The tough matchup here is tight end George Kittle, who had 85 catches in only 107 throws on the year, for 1,053 yards and five TDs. Though he’s a typical size, his 4.52 speed stands out for a tight end. Despite this being only his third season, he was recently named a First Team All Pro. I’d much rather see Raven Greene than Tramon Williams assigned to Kittle, though Greene probably won’t be physically ready to go.
The wide receivers are a competent group, though no one approaches the talents of Packers ace “Tae” Adams. Rookie Deebo Samuel, the 36th over pick back in March, had several long catches on his way to a 57-reception, 802-yard season. But he’s inexperienced, just like Seattle’s DK Metcalf, who was not a factor last weekend. Samuel’s 40-yard dash time is a manageable 4.48 seconds.
Emmanuel Sanders, in his first year with the Niners, has resurrected his career at age 32: He had 32 catches for 502 yards. We saw a lot of Matt Bourne on Saturday: during the regular season, he had 30 catches for 358 yards and five TDs.
Comments: As a team, the Niners had the thirteenth most robust passing yardage. Other than for Kittle, this is a competent, but hardly a fearsome, group: average WRs being thrown to by an average QB.
I’m inclined to disregard the 37-8 whipping the 49ers administered on our guys in Week 12. In that one, LaFleur’s team fell apart when faced with its second major adversity. They’ve learned from it, team leaders have stepped forward, Rodgers just delivered one of his better performances, and Green Bay hasn’t lost since. The team’s current six-game win streak demonstrates the rapid growth and maturity of this club, both defensively and offensively.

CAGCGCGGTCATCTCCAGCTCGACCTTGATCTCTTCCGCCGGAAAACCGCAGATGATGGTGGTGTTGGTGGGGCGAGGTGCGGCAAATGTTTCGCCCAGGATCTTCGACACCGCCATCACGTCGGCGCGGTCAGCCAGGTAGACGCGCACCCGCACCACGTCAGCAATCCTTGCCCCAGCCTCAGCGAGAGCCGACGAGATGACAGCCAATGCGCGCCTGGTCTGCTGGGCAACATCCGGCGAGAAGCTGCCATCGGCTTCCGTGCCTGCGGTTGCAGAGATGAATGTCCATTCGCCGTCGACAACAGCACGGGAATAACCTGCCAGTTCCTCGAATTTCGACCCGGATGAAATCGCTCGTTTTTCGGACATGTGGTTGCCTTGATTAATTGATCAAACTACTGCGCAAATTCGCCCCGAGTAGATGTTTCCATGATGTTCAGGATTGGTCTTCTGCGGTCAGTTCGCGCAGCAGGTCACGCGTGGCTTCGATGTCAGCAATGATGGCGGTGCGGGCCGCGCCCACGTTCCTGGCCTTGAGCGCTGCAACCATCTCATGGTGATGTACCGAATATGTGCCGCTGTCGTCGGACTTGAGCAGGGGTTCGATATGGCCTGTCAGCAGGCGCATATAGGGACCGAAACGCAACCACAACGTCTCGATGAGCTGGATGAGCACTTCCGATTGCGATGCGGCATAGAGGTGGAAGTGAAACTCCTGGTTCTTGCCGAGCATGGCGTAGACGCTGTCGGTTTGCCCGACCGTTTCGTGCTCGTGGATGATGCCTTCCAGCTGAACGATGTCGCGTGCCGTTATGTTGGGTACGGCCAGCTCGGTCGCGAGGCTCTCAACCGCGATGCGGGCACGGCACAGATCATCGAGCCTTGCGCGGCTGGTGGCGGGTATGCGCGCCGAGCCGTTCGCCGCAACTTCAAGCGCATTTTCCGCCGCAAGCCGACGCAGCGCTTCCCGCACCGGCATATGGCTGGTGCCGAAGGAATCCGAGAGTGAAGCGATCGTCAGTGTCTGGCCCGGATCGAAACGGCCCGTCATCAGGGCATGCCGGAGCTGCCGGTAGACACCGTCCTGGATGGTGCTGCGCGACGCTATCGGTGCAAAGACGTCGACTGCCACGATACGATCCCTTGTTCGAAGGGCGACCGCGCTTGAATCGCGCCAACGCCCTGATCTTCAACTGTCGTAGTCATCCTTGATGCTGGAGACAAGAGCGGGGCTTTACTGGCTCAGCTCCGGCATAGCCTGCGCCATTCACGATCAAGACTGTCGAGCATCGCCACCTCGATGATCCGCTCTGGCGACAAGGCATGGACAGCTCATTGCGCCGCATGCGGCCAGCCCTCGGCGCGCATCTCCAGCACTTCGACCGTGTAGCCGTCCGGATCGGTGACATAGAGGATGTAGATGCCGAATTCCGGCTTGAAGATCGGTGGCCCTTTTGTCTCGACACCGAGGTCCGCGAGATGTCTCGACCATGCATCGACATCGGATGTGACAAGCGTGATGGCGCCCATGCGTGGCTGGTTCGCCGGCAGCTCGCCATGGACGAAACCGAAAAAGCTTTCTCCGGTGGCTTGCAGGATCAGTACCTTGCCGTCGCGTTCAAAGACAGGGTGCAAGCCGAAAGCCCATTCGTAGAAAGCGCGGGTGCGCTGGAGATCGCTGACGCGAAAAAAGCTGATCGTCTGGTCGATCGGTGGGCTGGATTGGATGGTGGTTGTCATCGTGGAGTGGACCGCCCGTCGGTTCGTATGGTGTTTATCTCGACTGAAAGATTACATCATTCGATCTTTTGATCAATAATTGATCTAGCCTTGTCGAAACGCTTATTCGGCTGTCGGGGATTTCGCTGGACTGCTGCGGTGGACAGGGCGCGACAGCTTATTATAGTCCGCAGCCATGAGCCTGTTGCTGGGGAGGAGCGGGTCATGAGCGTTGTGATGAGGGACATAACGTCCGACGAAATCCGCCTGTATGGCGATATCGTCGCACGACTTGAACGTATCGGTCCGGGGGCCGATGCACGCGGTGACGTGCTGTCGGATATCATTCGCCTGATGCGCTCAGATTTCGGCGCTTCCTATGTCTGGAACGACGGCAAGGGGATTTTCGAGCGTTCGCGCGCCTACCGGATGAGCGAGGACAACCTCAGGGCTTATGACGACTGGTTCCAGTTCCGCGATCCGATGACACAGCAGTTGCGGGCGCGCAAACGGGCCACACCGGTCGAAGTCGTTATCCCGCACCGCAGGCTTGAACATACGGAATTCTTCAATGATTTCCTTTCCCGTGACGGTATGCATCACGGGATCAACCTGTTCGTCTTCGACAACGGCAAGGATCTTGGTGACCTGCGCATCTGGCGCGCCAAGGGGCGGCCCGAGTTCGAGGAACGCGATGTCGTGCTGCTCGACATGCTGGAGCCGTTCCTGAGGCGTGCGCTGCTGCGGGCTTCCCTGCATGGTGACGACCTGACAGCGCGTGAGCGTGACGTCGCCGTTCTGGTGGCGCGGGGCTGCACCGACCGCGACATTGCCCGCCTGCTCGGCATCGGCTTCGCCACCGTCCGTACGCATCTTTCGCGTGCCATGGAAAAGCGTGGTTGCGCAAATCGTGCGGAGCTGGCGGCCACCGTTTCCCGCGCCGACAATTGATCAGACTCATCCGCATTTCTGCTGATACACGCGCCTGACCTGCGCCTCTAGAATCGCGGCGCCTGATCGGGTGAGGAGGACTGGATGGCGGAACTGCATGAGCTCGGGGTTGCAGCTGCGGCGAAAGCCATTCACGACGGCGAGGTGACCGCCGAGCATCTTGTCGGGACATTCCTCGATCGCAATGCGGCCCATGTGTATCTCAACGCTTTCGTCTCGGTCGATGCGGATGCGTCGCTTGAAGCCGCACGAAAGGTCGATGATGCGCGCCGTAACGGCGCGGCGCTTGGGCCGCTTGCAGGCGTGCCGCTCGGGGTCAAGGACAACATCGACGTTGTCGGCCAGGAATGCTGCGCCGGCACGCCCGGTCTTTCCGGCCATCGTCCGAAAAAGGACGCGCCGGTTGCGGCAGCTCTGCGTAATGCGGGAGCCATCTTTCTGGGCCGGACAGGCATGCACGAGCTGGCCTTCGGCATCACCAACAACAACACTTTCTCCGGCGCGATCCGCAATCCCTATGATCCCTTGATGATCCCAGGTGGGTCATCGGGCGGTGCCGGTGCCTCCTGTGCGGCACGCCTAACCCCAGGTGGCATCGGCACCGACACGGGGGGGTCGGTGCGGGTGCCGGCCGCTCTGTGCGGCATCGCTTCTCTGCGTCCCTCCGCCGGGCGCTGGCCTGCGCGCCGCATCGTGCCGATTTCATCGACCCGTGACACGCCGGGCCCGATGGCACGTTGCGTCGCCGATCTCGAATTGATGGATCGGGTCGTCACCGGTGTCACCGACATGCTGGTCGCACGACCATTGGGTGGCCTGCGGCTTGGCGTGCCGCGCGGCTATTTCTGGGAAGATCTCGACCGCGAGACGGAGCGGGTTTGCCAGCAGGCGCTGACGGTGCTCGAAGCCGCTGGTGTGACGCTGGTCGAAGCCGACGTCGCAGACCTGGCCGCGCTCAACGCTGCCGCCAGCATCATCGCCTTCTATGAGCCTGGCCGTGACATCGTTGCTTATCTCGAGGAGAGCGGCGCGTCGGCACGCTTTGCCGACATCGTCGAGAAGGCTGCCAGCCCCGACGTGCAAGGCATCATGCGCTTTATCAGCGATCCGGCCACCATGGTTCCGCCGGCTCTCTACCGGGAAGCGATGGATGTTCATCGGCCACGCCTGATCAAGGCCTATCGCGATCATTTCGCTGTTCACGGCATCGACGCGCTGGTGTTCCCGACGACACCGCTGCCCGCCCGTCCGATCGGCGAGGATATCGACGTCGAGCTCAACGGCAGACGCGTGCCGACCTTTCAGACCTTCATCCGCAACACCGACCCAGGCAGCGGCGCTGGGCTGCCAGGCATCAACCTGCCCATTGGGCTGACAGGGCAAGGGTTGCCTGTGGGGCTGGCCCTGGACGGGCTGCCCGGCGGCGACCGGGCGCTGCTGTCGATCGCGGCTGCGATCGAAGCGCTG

Though the San Fran defense days ago utterly dominated the Vikes, the offense was ho-hum: 308 total yards. The 186 yards on the ground sounds scary, but it took 47 runs (4.0 average) to do it. The Packers’ run defense is no longer the embarrassment it was at mid-season.
The Packers need to hold the 49ers offense to under its 29.9 regular season average – second best in the league. Difficult, but doable. If the Packers can keep George Kittle under some restraints, it doesn’t look to me as though there are any other nightmarish mismatches for the Packers D.
Green Bay’s destruction of the Vikings offense at their place on Week 16 is additional reason to believe the Pack’s defense is ready to take on a group of San Francisco’s caliber. Keeping the 49ers scoring below 30 points should give the Packers a 50/50 chance of pulling off the upset.
Kyle Shanahan called a masterful game in the previous encounter against the Packers, who were caught off guard despite having two weeks of prep time – I’m not sure why. The play calling differences stood out: the 49ers were using deception and fakery almost every play, while LaFleur too quickly conceded, and settled for merely trying to complete short passes, against a prevent defense perfectly happy to give them such plays.
While Shanahan has had three years to get his offensive schemes clicking, LaFleur’s offensive strategies are still under development. We’ll find out on Sunday just how fast a learner, and how good a teacher, our young coach is.
My next post will assess the Packers’ chances against the NFL’s eighth stingiest defense, points-wise, over the past regular season. By the way, Green Bay gave up only three more points over that span of 16 games.